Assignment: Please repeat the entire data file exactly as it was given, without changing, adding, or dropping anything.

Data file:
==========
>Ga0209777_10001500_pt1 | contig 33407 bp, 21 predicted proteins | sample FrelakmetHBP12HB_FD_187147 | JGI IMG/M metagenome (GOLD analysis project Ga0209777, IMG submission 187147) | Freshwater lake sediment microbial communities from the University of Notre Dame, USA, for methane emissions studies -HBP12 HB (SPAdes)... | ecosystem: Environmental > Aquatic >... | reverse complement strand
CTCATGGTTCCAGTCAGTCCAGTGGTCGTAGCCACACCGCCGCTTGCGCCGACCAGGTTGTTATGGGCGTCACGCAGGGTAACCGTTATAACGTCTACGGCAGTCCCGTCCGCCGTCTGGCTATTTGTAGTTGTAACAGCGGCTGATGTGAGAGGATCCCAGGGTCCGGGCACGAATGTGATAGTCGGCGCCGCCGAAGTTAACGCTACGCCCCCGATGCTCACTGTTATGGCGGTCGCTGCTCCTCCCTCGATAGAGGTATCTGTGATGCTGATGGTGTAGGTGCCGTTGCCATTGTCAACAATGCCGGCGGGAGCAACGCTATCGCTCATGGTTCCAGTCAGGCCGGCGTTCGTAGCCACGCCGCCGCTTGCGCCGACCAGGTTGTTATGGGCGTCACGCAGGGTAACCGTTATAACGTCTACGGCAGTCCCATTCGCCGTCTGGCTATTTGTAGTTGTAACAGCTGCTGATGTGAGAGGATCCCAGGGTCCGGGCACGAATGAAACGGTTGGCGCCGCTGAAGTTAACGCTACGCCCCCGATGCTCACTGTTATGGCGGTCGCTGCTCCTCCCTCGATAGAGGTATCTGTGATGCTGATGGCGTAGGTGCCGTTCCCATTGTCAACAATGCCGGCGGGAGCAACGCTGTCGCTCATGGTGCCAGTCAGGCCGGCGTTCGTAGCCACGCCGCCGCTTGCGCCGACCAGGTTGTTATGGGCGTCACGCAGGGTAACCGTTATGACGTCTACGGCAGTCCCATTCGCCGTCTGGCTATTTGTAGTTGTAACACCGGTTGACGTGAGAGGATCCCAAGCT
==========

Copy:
>Ga0209777_10001500_pt1 | contig 33407 bp, 21 predicted proteins | sample FrelakmetHBP12HB_FD_187147 | JGI IMG/M metagenome (GOLD analysis project Ga0209777, IMG submission 187147) | Freshwater lake sediment microbial communities from the University of Notre Dame, USA, for methane emissions studies -HBP12 HB (SPAdes)... | ecosystem: Environmental > Aquatic >... | reverse complement strand
CTCATGGTTCCAGTCAGTCCAGTGGTCGTAGCCACACCGCCGCTTGCGCCGACCAGGTTGTTATGGGCGTCACGCAGGGTAACCGTTATAACGTCTACGGCAGTCCCGTCCGCCGTCTGGCTATTTGTAGTTGTAACAGCGGCTGATGTGAGAGGATCCCAGGGTCCGGGCACGAATGTGATAGTCGGCGCCGCCGAAGTTAACGCTACGCCCCCGATGCTCACTGTTATGGCGGTCGCTGCTCCTCCCTCGATAGAGGTATCTGTGATGCTGATGGTGTAGGTGCCGTTGCCATTGTCAACAATGCCGGCGGGAGCAACGCTATCGCTCATGGTTCCAGTCAGGCCGGCGTTCGTAGCCACGCCGCCGCTTGCGCCGACCAGGTTGTTATGGGCGTCACGCAGGGTAACCGTTATAACGTCTACGGCAGTCCCATTCGCCGTCTGGCTATTTGTAGTTGTAACAGCTGCTGATGTGAGAGGATCCCAGGGTCCGGGCACGAATGAAACGGTTGGCGCCGCTGAAGTTAACGCTACGCCCCCGATGCTCACTGTTATGGCGGTCGCTGCTCCTCCCTCGATAGAGGTATCTGTGATGCTGATGGCGTAGGTGCCGTTCCCATTGTCAACAATGCCGGCGGGAGCAACGCTGTCGCTCATGGTGCCAGTCAGGCCGGCGTTCGTAGCCACGCCGCCGCTTGCGCCGACCAGGTTGTTATGGGCGTCACGCAGGGTAACCGTTATGACGTCTACGGCAGTCCCATTCGCCGTCTGGCTATTTGTAGTTGTAACACCGGTTGACGTGAGAGGATCCCAAGCT